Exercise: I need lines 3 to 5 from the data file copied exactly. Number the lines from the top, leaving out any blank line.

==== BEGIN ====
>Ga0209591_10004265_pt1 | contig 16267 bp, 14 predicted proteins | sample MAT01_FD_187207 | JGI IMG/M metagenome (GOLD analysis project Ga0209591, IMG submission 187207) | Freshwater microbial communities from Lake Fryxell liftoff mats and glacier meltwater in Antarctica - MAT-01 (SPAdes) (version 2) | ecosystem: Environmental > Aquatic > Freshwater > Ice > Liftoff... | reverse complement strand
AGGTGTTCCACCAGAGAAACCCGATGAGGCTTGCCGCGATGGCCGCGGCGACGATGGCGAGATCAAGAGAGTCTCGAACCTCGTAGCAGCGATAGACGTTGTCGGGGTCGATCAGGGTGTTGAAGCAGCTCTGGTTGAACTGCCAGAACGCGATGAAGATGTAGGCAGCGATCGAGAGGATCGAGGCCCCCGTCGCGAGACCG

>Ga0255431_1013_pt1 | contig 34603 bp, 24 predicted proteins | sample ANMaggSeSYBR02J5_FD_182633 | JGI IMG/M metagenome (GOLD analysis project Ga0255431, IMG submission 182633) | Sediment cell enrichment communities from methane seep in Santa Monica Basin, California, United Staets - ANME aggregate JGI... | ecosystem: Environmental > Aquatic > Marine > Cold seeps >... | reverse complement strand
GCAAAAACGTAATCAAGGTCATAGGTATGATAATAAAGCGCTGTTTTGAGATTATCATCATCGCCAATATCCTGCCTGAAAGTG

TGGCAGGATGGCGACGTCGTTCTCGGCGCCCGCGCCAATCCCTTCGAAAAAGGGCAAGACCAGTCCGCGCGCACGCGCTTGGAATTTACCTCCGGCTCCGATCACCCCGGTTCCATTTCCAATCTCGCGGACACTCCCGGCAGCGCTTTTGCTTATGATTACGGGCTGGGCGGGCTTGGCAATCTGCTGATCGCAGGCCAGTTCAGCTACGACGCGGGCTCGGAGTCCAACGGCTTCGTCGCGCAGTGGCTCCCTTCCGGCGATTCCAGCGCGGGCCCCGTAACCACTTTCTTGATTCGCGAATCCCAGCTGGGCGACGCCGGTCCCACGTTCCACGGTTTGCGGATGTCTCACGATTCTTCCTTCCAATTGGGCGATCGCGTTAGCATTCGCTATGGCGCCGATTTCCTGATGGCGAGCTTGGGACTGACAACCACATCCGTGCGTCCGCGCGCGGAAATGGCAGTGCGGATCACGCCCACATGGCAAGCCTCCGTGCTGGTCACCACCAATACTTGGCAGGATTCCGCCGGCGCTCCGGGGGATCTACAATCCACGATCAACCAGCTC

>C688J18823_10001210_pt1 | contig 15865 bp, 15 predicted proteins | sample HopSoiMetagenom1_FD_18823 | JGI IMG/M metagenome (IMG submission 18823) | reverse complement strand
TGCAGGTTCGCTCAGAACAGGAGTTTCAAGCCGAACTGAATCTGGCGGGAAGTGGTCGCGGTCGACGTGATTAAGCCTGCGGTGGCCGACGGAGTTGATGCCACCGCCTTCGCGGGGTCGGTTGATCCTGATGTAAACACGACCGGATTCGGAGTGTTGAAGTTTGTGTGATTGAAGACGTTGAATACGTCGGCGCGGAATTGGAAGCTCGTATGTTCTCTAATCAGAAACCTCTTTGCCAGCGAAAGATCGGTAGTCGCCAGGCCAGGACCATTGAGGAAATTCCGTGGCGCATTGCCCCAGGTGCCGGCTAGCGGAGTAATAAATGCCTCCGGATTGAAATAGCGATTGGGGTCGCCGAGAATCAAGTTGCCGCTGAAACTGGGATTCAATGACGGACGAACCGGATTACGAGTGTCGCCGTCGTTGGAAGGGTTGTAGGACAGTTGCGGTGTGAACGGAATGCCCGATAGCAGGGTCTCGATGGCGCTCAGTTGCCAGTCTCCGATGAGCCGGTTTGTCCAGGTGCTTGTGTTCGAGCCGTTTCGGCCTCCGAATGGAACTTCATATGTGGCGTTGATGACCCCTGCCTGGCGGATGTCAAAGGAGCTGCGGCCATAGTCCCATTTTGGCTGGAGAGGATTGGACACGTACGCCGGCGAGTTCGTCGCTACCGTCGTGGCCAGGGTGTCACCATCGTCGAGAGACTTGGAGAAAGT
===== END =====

>Ga0255431_1013_pt1 | contig 34603 bp, 24 predicted proteins | sample ANMaggSeSYBR02J5_FD_182633 | JGI IMG/M metagenome (GOLD analysis project Ga0255431, IMG submission 182633) | Sediment cell enrichment communities from methane seep in Santa Monica Basin, California, United Staets - ANME aggregate JGI... | ecosystem: Environmental > Aquatic > Marine > Cold seeps >... | reverse complement strand
GCAAAAACGTAATCAAGGTCATAGGTATGATAATAAAGCGCTGTTTTGAGATTATCATCATCGCCAATATCCTGCCTGAAAGTG

TGGCAGGATGGCGACGTCGTTCTCGGCGCCCGCGCCAATCCCTTCGAAAAAGGGCAAGACCAGTCCGCGCGCACGCGCTTGGAATTTACCTCCGGCTCCGATCACCCCGGTTCCATTTCCAATCTCGCGGACACTCCCGGCAGCGCTTTTGCTTATGATTACGGGCTGGGCGGGCTTGGCAATCTGCTGATCGCAGGCCAGTTCAGCTACGACGCGGGCTCGGAGTCCAACGGCTTCGTCGCGCAGTGGCTCCCTTCCGGCGATTCCAGCGCGGGCCCCGTAACCACTTTCTTGATTCGCGAATCCCAGCTGGGCGACGCCGGTCCCACGTTCCACGGTTTGCGGATGTCTCACGATTCTTCCTTCCAATTGGGCGATCGCGTTAGCATTCGCTATGGCGCCGATTTCCTGATGGCGAGCTTGGGACTGACAACCACATCCGTGCGTCCGCGCGCGGAAATGGCAGTGCGGATCACGCCCACATGGCAAGCCTCCGTGCTGGTCACCACCAATACTTGGCAGGATTCCGCCGGCGCTCCGGGGGATCTACAATCCACGATCAACCAGCTC